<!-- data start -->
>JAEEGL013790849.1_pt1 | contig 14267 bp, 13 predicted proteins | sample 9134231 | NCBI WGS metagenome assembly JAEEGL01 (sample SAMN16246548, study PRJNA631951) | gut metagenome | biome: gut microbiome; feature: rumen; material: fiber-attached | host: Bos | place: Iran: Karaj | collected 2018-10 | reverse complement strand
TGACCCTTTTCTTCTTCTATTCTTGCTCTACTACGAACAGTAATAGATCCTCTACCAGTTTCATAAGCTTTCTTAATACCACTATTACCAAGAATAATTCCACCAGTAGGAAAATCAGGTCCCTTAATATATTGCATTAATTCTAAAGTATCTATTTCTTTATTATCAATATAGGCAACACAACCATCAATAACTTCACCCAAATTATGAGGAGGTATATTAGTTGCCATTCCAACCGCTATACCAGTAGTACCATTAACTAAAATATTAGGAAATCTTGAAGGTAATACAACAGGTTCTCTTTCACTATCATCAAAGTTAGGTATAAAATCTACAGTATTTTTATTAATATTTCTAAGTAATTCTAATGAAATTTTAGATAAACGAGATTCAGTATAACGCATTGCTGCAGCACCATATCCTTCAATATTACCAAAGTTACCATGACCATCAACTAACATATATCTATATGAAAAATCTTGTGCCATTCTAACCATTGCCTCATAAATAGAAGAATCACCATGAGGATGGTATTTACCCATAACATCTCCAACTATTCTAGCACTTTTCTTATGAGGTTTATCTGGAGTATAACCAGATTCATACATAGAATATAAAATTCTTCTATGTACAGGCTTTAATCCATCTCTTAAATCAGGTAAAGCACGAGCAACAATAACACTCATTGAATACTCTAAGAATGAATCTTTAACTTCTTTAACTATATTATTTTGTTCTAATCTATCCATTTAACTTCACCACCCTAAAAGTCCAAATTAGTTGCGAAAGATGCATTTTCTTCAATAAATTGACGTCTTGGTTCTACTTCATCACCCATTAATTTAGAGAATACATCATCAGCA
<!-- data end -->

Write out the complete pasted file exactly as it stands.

>JAEEGL013790849.1_pt1 | contig 14267 bp, 13 predicted proteins | sample 9134231 | NCBI WGS metagenome assembly JAEEGL01 (sample SAMN16246548, study PRJNA631951) | gut metagenome | biome: gut microbiome; feature: rumen; material: fiber-attached | host: Bos | place: Iran: Karaj | collected 2018-10 | reverse complement strand
TGACCCTTTTCTTCTTCTATTCTTGCTCTACTACGAACAGTAATAGATCCTCTACCAGTTTCATAAGCTTTCTTAATACCACTATTACCAAGAATAATTCCACCAGTAGGAAAATCAGGTCCCTTAATATATTGCATTAATTCTAAAGTATCTATTTCTTTATTATCAATATAGGCAACACAACCATCAATAACTTCACCCAAATTATGAGGAGGTATATTAGTTGCCATTCCAACCGCTATACCAGTAGTACCATTAACTAAAATATTAGGAAATCTTGAAGGTAATACAACAGGTTCTCTTTCACTATCATCAAAGTTAGGTATAAAATCTACAGTATTTTTATTAATATTTCTAAGTAATTCTAATGAAATTTTAGATAAACGAGATTCAGTATAACGCATTGCTGCAGCACCATATCCTTCAATATTACCAAAGTTACCATGACCATCAACTAACATATATCTATATGAAAAATCTTGTGCCATTCTAACCATTGCCTCATAAATAGAAGAATCACCATGAGGATGGTATTTACCCATAACATCTCCAACTATTCTAGCACTTTTCTTATGAGGTTTATCTGGAGTATAACCAGATTCATACATAGAATATAAAATTCTTCTATGTACAGGCTTTAATCCATCTCTTAAATCAGGTAAAGCACGAGCAACAATAACACTCATTGAATACTCTAAGAATGAATCTTTAACTTCTTTAACTATATTATTTTGTTCTAATCTATCCATTTAACTTCACCACCCTAAAAGTCCAAATTAGTTGCGAAAGATGCATTTTCTTCAATAAATTGACGTCTTGGTTCTACTTCATCACCCATTAATTTAGAGAATACATCATCAGCA